FDA Approves Tisa-Cel for Third Indication, R/R Follicular Lymphoma

Tisagenlecleucel (tisa-cel) was approved to treat adults with relapsed or refractory (R/R) follicular lymphoma. This is the third indication for the therapy since it became the first FDA-approved chimeric antigen receptor T-cell therapy in 2017.

The FDA expanded the indication for tisagenlecleucel (tisa-cel), sold as Kymriah, with an approval of it to treat adult patients with relapsed or refractory follicular lymphoma (FL) after 2 or more lines of systemic therapy.

Tisa-cel, a chimeric antigen receptor (CAR) T-cell therapy, is now approved in 3 indications. It was already approved to treat B-cell precursor acute lymphoblastic leukemia (ALL) in certain pediatric and young adult patients and to treat adult patients with relapsed or refractory large B-cell lymphoma. Tisa-cel was also the first CAR T-cell therapy approved by the FDA in 2017.

Tisa-cel was approved by the European Commission earlier in May for the treatment of adults with relapsed or refractory FL after 2 lines or more of systemic therapy.

FL is a slow-growing non-Hodgkin lymphoma that affects 15,000 people in the United States annually. It is often incurable and tends to recur, requiring several treatments over the person’s lifetime. According to Novartis, patients with FL may be exposed to a median of 4 lines of treatment with an upper range of 13 lines.

“Patients with follicular lymphoma who relapse or don’t respond to treatment have a poor prognosis and may face a series of treatment options without a meaningful, lasting response,” Stephen J. Schuster, MD, the Robert and Margarita Louis-Dreyfus Professor in chronic lymphocytic leukemia and lymphoma in the Division of Hematology Oncology and director of the Lymphoma Program and Translational Research at the University of Pennsylvania’s Abramson Cancer Center, said in a statement. “This new, effective option for patients with follicular lymphoma may offer long-term benefit.”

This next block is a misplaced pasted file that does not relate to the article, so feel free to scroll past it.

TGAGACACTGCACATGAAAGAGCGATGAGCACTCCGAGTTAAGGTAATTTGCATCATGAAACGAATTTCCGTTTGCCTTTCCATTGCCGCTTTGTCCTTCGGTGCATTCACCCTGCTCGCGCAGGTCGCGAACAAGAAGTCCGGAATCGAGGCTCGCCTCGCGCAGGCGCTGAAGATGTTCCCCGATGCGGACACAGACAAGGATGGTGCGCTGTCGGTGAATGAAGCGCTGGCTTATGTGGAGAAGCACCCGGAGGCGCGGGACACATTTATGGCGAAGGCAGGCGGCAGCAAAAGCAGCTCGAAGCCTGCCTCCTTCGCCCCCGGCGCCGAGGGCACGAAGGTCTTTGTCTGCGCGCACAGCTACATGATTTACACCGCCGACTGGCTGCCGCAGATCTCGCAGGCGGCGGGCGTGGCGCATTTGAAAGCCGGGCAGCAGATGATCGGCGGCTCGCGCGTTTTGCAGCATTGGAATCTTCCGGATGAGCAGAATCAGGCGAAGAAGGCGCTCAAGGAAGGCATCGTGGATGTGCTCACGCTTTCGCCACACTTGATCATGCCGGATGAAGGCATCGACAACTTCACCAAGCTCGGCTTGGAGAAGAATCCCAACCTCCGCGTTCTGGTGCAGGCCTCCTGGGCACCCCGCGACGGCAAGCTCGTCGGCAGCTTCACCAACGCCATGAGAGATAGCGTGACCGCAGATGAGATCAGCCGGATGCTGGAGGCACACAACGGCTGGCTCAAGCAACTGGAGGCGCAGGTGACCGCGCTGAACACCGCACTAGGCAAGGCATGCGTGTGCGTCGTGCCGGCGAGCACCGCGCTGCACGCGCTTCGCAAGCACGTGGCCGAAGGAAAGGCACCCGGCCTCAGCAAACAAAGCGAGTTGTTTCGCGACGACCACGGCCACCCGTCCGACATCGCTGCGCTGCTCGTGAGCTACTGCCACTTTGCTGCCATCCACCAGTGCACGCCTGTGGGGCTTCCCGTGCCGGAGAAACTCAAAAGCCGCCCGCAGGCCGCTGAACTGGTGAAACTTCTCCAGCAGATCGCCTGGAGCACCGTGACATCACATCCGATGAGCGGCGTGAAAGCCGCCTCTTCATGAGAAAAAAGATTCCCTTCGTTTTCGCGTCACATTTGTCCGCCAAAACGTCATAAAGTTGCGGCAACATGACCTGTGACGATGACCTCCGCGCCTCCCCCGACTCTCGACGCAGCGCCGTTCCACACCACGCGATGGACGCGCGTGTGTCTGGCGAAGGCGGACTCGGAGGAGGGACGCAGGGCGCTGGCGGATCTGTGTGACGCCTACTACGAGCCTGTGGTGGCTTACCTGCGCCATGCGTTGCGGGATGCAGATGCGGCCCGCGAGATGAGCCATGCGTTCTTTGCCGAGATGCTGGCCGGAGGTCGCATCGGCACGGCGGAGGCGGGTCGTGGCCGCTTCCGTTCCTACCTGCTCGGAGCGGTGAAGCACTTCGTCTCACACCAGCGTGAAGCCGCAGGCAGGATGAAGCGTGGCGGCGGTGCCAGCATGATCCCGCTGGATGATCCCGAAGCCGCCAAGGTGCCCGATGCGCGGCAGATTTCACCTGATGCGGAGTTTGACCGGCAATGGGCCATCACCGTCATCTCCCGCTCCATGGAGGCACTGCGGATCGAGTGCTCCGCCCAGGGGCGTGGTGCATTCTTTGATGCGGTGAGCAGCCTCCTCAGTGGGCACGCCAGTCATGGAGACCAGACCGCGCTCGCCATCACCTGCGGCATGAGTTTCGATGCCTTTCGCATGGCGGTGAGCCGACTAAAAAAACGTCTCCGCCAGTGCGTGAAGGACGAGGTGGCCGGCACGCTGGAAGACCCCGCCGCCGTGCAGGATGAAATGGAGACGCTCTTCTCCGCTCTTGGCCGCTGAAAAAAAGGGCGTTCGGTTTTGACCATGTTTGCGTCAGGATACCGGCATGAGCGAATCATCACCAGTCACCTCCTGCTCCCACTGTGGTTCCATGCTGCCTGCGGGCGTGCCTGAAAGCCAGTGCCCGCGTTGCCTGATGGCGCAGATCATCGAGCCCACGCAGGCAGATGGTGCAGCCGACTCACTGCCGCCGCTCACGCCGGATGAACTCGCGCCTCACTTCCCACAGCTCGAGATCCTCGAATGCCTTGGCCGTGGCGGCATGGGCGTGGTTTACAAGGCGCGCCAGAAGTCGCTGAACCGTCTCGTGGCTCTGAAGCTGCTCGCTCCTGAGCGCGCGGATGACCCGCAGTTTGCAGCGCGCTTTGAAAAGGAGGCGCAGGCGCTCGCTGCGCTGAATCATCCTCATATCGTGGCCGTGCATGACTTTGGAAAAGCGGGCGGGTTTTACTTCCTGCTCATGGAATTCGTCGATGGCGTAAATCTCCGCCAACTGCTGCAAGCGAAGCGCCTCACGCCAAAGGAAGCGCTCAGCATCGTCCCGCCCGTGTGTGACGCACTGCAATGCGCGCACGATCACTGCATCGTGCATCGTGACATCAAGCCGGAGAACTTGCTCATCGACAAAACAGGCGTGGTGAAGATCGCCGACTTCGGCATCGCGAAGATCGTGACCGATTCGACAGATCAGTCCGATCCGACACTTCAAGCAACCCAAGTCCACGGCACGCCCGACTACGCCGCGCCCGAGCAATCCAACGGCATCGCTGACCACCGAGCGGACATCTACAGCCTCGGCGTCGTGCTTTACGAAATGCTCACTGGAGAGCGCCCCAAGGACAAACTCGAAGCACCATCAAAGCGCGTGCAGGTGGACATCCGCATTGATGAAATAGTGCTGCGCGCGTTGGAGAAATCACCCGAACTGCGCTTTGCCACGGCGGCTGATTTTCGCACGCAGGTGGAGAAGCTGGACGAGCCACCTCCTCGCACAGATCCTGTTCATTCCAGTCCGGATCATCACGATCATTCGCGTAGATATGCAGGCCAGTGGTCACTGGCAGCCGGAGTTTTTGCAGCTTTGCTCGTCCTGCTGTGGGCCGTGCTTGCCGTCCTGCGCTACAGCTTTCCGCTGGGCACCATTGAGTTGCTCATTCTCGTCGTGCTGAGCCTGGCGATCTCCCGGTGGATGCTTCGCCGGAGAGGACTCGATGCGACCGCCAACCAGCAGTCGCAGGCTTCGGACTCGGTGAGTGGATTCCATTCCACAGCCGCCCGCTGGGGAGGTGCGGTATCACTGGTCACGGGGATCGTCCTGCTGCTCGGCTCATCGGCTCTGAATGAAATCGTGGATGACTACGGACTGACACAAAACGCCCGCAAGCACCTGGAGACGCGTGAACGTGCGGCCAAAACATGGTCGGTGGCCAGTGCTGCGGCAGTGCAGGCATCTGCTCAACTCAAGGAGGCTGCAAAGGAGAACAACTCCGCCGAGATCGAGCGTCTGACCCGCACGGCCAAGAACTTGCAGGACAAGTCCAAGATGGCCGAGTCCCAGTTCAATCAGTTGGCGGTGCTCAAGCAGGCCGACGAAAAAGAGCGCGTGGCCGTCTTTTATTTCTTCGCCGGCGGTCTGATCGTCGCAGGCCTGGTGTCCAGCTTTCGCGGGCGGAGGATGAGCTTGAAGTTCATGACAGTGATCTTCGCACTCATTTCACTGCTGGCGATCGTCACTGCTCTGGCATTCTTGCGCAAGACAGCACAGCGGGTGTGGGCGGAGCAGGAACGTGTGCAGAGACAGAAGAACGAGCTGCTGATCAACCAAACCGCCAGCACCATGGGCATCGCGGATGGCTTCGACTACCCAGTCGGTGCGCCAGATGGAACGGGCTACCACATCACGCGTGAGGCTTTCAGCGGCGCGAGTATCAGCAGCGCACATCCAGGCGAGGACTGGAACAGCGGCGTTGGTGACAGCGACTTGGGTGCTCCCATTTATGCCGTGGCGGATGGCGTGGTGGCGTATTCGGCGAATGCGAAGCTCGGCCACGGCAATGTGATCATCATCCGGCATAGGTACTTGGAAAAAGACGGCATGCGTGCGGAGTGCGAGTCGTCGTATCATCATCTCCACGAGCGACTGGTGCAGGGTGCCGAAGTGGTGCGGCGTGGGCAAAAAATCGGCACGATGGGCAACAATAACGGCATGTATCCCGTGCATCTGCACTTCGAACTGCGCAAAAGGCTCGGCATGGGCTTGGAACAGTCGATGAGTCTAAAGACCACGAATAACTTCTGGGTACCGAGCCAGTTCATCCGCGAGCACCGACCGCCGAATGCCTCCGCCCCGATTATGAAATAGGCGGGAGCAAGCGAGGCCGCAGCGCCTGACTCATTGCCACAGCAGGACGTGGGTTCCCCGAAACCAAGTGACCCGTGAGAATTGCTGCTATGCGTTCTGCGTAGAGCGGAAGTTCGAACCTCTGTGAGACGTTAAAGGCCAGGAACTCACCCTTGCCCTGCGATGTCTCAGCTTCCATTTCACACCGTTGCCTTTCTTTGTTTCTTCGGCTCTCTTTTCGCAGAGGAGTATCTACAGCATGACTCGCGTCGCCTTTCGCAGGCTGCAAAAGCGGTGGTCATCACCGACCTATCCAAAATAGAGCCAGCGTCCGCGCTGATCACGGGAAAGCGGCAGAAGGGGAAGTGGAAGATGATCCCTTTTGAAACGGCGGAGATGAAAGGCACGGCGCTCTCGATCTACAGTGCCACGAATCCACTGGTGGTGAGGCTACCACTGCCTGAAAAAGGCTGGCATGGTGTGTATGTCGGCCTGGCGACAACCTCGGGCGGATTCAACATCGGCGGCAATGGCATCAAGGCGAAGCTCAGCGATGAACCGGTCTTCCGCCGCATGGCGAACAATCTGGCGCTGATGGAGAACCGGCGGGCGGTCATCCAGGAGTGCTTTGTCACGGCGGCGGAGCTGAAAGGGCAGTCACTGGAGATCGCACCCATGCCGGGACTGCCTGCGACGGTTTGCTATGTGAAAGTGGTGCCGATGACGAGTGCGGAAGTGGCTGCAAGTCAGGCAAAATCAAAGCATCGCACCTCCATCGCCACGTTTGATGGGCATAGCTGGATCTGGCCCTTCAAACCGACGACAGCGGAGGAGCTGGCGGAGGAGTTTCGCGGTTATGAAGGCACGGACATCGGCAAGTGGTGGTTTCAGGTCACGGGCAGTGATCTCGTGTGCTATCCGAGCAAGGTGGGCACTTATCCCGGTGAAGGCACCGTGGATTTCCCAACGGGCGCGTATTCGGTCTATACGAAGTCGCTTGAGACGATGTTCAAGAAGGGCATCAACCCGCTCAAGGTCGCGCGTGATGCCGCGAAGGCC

Schuster was also the institutional principal investigator on the phase 2 ELARA trial, a single-arm, open-label trial, on which FDA based the approval. The results of the trial were published online in December 2021 in Nature Medicine.

ELARA followed 90 patients for a median follow-up of 17 months to evaluate the efficacy of the therapy. The trial found that 96% of patients treated with tisa-cel achieved a response. Overall, 68% of patients achieved a complete response and 85% of these patients still had a response 12 months after their initial response.

The study also evaluated 97 patients for safety at 21 months of median follow-up. ELARA found that although more than half (53%) of patients experienced any grade cytokine release syndrome (CRS), there were no cases of grade 3 or higher CRS. While 43% of patients experienced any grade neurologic events, only 6% of patients experienced grade 3 or higher. The most common adverse effects were CRS, infections, fatigue, musculoskeletal pain, headache, and diarrhea.

In addition, tisa-cel was infused into 17 of the 97 patients (18%) in the outpatient setting.

Tisa-cel was developed at the University of Pennsylvania Abramson Cancer Center, which led one of the largest US trial sites for ELARA. Now Penn is conducting clinical trials exploring the use of the CAR T-cell therapy to treat other cancers, including multiple myeloma, glioblastoma, mesothelioma, and ovarian and pancreatic cancer.

“The approval of Kymriah offers patients with relapsed or refractory follicular lymphoma a new treatment option and new hope for improving patient outcomes,” said Meghan Gutierrez, CEO at the Lymphoma Research Foundation. “Having this single infusion treatment option helps to transform the way healthcare providers approach this type of blood cancer and we commend those who have contributed to the acceleration of scientific research for the benefit of patients.”